The wireless user devices 18 d, 18 e, and 18 f, illustrated as a cellular telephone (e.g., AMPS, TDMA, or CDMA) 18 d, a handheld computing device (e.g., a 3-Com Palm Computing or Windows CE-based handheld device) 18 e, and a pager 18 f, are referred to as tiny clients. “Tiny clients” are distinguishable from skinny clients in that the tiny clients tend to have even less functionality in providing input and output interaction with a user, rely exclusively on the executable application in an access subnetwork to initiate communications; in addition, tiny clients may not be able to send or receive audio signals such as voice signals at all.
Hence, the skinny clients 18 a, 18 b, and 18 c and the tiny clients 18 d, 18 e, and 18 f access the unified voice messaging services in the network 60 via a proxy browser 62, configured for providing an IP and HTTP interface for the skinny clients and the tiny clients. In particular, browsers operate by interpreting tags within a web page supplied via an HTTP connection, and presenting to a user media content information (e.g., text, graphics, streaming video, sound, etc.) based on the browser capabilities; if a browser is unable to interpret a tag, for example because the browser does not have the appropriate executable plug-in resource, then the browser typically will ignore the unknown tag. Hence, the proxy browser 62 can provide to each of the skinny clients and tiny clients the appropriate media content based on the capabilities of the corresponding client, such that the cordless telephone 18 a and telephone 18 c would receive analog audio signals played by the proxy browser 62 and no text information (unless a display is available); the fax machine 18 b and pager 18 f would only receive data/text information, and the cellular telephone 18 d and the handheld computing device 18 e would receive both voice and data information. Hence, the proxy browser 62 interfaces between the IP network and the respective local access devices for the skinny clients and the tiny clients to provide access to the network 60.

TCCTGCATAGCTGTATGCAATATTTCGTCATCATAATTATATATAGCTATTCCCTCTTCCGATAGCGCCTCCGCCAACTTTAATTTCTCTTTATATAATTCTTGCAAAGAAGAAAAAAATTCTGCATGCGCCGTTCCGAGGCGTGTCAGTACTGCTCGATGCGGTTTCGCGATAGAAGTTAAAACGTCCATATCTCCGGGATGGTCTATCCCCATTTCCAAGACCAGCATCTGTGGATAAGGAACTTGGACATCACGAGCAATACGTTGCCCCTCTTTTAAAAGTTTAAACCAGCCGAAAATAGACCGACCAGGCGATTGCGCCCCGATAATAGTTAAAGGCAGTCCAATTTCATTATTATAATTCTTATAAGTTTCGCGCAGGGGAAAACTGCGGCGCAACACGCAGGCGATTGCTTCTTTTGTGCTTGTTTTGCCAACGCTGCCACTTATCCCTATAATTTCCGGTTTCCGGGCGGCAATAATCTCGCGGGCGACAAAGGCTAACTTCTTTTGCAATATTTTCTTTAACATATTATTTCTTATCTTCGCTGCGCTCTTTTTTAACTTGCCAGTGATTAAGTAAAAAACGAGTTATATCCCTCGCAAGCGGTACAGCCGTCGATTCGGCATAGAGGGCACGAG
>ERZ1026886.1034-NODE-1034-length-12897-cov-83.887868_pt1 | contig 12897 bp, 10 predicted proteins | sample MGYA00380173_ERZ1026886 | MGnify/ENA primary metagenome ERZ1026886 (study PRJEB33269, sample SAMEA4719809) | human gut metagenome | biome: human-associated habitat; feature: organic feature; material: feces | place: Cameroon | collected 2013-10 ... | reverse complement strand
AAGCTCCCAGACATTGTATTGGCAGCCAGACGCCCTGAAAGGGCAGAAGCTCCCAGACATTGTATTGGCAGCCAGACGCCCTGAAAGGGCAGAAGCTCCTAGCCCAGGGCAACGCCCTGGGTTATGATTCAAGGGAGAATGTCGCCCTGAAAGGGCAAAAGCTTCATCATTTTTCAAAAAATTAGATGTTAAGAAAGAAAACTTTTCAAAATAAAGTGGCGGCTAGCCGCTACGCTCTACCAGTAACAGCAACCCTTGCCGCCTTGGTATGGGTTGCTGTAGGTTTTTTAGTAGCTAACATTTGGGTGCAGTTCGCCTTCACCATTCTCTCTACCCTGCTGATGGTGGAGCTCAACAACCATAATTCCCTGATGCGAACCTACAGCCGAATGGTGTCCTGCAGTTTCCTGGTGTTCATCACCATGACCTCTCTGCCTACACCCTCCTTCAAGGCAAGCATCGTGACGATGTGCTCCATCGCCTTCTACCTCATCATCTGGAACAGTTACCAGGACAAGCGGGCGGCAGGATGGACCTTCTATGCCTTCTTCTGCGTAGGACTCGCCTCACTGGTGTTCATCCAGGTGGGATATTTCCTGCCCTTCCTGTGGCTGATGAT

The proxy browser 62 and the web browsers 56 within the fat client 42 a and the thin client 42 b execute voice enabled web applications by sending data and requests to a web server 64, and receiving hypertext markup language (HTML) web pages from the web server 64, according to hypertext transport protocol (HTTP). The web server 64 serves as an interface between the browsers and an application server 66 that provides an executable runtime environment for XML voice applications 68. For example, the web server 64 may access the application server 66 across a common gateway interface (CGI) as illustrated in